Our kitchens are primarily for cooking, so it’s no surprise that many of us store hoards of cookbooks in our kitchens to help us whip up tasty treats and wholesome meals. But why is it that we store them out of sight or just shove them in an inconspicuous corner?

We’ve put together some inspirational ideas to help you get creative with your cook book storage, bring them out of the dark and showcase them in all their glory.

1. Beautiful Baskets


Yes it’s simple, but it’s gorgeous too!  Why not try filling a wire basket with your favourite cookbooks for easy access and a chic display. Perfect for a shabby chic décor.

2. Front Facing Shelves 


Make your cookbook storage a design feature in your kitchen. This unique shelf enables you to store your books front facing showcasing their cover designs and making it easy to find the one you want quickly and easily.

3. Locker Room Lockers 


Open the doors the reveal your cookbooks in all their glory or lock them away out of reach from others. This eye catching book storage solution would look great in a retro kitchen!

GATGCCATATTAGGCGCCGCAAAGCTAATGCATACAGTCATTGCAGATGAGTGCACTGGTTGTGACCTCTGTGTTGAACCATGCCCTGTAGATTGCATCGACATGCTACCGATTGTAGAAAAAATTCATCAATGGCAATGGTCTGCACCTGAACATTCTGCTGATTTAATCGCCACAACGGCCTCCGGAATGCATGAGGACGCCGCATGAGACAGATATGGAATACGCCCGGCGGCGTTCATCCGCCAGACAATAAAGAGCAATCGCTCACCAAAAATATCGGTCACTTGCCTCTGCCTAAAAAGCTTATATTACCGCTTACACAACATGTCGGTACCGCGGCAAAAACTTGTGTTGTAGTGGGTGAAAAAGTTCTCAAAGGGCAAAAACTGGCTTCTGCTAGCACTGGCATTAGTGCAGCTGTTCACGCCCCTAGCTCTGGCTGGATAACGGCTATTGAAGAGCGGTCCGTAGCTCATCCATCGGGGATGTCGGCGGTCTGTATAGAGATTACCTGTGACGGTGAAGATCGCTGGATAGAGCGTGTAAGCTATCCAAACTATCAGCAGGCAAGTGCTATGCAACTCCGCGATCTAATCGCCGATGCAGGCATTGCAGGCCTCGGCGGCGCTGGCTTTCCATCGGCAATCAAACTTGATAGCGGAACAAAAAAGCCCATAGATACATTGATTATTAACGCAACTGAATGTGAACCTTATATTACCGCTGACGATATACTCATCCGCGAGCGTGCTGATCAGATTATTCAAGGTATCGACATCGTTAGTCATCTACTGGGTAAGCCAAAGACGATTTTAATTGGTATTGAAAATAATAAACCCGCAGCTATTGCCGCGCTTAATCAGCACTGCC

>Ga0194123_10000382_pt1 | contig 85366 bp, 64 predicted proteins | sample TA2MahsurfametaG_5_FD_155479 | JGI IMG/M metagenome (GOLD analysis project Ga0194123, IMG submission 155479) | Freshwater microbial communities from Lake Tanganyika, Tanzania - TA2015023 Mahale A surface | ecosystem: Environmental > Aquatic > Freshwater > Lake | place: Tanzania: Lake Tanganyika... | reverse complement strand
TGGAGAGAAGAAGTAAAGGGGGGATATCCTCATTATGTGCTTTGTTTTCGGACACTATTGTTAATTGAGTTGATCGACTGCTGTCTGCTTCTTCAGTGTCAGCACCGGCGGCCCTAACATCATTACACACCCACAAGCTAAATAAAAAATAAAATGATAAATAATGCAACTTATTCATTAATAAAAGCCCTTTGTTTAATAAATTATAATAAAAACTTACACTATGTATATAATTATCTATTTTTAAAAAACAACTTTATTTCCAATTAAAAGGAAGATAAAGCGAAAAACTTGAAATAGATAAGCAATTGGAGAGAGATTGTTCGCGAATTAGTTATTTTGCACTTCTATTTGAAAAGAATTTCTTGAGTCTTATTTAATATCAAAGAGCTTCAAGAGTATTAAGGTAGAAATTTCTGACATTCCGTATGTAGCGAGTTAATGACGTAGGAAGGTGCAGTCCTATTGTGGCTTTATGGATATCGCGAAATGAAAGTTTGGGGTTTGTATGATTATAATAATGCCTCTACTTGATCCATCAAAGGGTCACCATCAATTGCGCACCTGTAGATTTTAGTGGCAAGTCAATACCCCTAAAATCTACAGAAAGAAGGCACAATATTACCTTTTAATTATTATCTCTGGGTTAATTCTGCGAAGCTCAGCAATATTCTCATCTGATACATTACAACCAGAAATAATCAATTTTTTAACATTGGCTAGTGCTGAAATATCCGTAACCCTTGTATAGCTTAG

4. Tiered Book Racks 


A tiered book rack would be a beautifully unusual addition to any Kitchen. Spin it for easy access to all your books!

5. Vertical shelves 


Taking up minimal floor space whilst still offering maximum storage space, this vertical shelf is perfect for smaller kitchens.

A great alternative to a generic horizontal shelf, this quirky design is a simple way to add a touch of creativity to your kitchen.

6. An Entire Wall Of Books


If you’re a hard core foodie who’s managed to compile a substantial cookbook collection over the years, why not try and create an entire wall of cook books in your kitchen? This amazing idea is more than just a storage solution it’s a piece of art! Show off beautiful cover designs, add colour to your kitchen or even create different moods. Imagine a wall covered with Vintage cookbooks!